Punch needle embroidery: Cute, cozy projects for cold nights

A woman's hands center a needle punch patch in the shape of a brightly colored rainbow onto the back of a dark blue denim jacket.

There’s something satisfying and deeply therapeutic about needle punch crafts: They’re easy, repetitive and immediately gratifying. Plus, with a small project and simple design like the ones below, it only takes a few hours to end up with needle punch patches that are wearable, frameable or giftable. 

We asked textile design expert Keda M. to teach us some needle punch basics. Follow along to create your own adorable, fuzzy needle punch patches to adorn jean jackets, tote bags and more.

Inspired? Create and share by tagging @HallmarkStores.

Materials needed for needle punch patches include scissors, a pencil, yarn in your colors of choice, evenweave fabric, fusible interfacing, iron-on patch adhesive (if making patches), and a punch needle.

What you’ll need:

  • Size 13 Oxford needle
  • 5 ounces yarn in your desired colors
  • Fabric scissors
  • Embroidery hoop: You’ll want one bigger than your patch on all sides.
  • Fabric marker or Sharpie
  • Monk’s cloth: You can use many different materials for needle punching, but evenweave fabrics make it extra simple. Wash and dry your fabric before starting.
  • Lightweight fusible interfacing: It makes the fabric easier to punch through and gives you a smooth surface to draw the pattern.  
  • Iron-on adhesive or fabric fuse sheets (if making patches)


If you do embroidery, cross stitch or needlepoint, you probably have most of these supplies handy. If not, they’re easy to find or order online and are usually inexpensive.

How to make needle punch patches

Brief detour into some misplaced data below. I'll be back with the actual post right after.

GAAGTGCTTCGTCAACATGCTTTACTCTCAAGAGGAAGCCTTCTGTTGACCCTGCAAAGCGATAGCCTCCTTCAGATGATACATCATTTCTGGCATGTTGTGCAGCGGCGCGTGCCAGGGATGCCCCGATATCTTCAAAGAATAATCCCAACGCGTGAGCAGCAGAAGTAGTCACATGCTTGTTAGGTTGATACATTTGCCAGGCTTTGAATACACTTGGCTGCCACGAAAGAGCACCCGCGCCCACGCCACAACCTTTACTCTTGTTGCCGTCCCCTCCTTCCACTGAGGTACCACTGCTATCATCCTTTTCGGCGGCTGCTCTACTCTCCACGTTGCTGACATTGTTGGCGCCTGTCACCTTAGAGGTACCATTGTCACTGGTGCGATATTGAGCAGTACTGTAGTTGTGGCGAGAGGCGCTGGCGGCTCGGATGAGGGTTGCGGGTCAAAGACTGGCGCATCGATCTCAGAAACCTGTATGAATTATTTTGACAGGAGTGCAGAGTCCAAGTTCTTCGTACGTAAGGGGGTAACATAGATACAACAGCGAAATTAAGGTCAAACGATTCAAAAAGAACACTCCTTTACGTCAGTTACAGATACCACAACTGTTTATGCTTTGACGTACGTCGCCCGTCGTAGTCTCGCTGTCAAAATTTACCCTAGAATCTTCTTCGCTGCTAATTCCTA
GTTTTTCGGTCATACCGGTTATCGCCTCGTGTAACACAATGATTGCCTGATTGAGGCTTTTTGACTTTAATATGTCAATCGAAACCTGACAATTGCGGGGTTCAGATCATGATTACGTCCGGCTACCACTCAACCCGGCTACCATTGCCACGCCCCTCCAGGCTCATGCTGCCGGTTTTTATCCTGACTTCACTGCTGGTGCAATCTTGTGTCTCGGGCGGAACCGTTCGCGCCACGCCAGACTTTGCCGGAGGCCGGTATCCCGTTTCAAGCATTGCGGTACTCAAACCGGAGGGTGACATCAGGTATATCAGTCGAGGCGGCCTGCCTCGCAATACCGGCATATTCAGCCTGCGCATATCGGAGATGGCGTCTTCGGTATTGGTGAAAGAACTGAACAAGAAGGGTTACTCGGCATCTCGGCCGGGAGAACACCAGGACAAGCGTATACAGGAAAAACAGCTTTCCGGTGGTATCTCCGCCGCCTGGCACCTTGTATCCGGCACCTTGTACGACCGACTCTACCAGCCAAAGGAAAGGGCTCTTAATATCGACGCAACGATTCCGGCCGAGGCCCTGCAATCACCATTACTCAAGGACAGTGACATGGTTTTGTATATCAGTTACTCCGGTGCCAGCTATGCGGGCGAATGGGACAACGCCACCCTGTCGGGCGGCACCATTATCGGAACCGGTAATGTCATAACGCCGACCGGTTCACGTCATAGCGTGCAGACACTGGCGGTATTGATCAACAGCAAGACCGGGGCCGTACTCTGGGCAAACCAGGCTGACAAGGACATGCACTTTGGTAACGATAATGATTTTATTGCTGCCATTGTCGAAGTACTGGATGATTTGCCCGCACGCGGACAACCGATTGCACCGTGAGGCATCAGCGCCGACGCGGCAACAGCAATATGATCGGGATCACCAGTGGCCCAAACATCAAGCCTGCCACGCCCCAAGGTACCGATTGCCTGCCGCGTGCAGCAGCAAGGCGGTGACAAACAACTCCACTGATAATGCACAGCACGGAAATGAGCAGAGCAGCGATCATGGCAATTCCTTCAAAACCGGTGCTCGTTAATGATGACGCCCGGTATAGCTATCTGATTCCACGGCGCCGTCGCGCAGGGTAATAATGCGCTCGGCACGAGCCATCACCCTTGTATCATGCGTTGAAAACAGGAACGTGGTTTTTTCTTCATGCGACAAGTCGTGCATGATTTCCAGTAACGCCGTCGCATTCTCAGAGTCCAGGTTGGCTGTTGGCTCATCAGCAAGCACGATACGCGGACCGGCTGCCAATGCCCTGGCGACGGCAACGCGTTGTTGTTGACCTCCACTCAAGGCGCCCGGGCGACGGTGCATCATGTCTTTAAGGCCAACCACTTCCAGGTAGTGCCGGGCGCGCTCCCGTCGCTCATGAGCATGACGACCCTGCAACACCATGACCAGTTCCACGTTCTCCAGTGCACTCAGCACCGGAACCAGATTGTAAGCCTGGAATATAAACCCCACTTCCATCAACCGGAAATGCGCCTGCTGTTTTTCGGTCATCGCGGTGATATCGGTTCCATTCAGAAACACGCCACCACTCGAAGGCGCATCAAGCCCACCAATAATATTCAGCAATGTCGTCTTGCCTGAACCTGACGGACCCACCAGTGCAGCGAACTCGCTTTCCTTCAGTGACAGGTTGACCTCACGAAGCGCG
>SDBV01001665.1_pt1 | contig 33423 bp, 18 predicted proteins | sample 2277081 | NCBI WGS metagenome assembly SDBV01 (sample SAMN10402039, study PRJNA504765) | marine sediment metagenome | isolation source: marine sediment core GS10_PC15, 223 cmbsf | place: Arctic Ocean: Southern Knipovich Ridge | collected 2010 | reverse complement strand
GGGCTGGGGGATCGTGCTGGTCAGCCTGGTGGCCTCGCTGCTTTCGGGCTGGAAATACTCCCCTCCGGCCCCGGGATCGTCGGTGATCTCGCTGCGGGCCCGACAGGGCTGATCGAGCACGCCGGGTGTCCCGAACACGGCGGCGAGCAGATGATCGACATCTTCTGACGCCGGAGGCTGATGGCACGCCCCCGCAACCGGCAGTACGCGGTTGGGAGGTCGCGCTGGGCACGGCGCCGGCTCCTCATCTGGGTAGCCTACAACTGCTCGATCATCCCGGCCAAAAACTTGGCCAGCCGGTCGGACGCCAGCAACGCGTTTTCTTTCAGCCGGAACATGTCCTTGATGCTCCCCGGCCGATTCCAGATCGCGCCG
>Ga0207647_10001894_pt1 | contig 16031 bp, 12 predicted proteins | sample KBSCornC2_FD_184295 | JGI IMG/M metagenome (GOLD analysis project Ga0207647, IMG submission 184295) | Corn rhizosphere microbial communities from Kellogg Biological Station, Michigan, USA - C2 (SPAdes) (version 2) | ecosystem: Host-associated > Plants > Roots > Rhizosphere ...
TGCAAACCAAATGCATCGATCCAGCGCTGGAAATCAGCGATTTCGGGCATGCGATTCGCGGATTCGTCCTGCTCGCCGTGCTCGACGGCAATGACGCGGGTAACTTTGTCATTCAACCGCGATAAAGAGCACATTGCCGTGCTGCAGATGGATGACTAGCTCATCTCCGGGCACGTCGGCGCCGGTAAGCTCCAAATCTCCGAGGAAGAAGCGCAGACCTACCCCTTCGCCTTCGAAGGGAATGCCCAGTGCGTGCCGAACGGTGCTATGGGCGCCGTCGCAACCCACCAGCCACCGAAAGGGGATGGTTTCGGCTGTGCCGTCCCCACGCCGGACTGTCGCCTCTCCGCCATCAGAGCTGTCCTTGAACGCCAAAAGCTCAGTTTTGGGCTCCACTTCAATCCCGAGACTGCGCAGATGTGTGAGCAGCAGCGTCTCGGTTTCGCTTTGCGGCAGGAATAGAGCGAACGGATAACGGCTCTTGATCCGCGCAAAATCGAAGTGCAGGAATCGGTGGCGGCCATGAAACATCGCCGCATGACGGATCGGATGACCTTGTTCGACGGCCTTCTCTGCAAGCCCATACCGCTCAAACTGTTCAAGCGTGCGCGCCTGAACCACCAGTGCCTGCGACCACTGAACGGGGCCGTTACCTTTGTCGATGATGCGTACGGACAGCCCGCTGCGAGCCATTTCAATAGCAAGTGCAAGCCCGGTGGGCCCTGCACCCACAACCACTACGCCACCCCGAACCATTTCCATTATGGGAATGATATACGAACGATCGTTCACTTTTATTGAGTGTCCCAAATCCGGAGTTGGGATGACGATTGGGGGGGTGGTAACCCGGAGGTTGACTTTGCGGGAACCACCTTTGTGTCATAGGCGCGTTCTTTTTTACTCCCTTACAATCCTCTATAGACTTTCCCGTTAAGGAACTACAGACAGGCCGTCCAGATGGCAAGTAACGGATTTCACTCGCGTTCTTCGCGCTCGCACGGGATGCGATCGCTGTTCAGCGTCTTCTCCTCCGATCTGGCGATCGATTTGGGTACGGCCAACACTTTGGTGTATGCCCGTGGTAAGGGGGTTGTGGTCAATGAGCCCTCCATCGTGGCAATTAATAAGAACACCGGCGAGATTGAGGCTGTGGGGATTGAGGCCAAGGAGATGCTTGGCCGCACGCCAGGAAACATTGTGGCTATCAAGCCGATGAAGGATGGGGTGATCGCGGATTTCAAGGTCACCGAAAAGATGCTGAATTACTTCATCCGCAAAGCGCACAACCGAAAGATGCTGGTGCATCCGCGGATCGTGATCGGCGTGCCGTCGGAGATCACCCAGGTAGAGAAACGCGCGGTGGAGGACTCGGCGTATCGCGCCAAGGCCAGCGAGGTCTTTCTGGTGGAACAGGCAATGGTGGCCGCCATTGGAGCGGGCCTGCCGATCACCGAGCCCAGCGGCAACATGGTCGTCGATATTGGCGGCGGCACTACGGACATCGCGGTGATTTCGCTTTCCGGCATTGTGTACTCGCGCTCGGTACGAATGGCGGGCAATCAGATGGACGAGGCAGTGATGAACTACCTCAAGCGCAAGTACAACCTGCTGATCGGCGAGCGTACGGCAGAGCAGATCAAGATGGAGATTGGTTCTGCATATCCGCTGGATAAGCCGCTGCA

A woman's hands sketch a rainbow pattern onto a piece of evenweave fabric that's been fused with interfacing and inserted into an embroidery hoop.

First, prep your fabric.

Following the instructions on your interfacing, iron it to your monk’s cloth.

Put the ironed fabric in your embroidery hoop with the design (which will be the back of your patch) on top, facing up. Make sure it’s pulled tight and even.

If you’re tracing your design, you can do it right onto the fusible interfacing. If you’re freehanding it, draw it after you’ve stretched the fabric in the embroidery hoop. 

Important note: You’ll be needling through the back of the fabric—so the loops of yarn don’t get crushed—so remember your finished patch will be a reverse image.

Pro tip: If your design is too intricate, you might lose some detail. Keep it big and simple, especially when you’re starting out. We recommend art without lots of tiny details—iconic images like rainbows, flowers, coffee cups, etc.

A woman's hands thread a punch needle with magenta colored yarn.

Next, thread your needle. 

Unlike sewing needles, Oxford needles are easy to thread. Starting at the bottom, thread your yarn through the metal loop, towards the slot in the handle. Pull it through the slot and through the eye of the needle.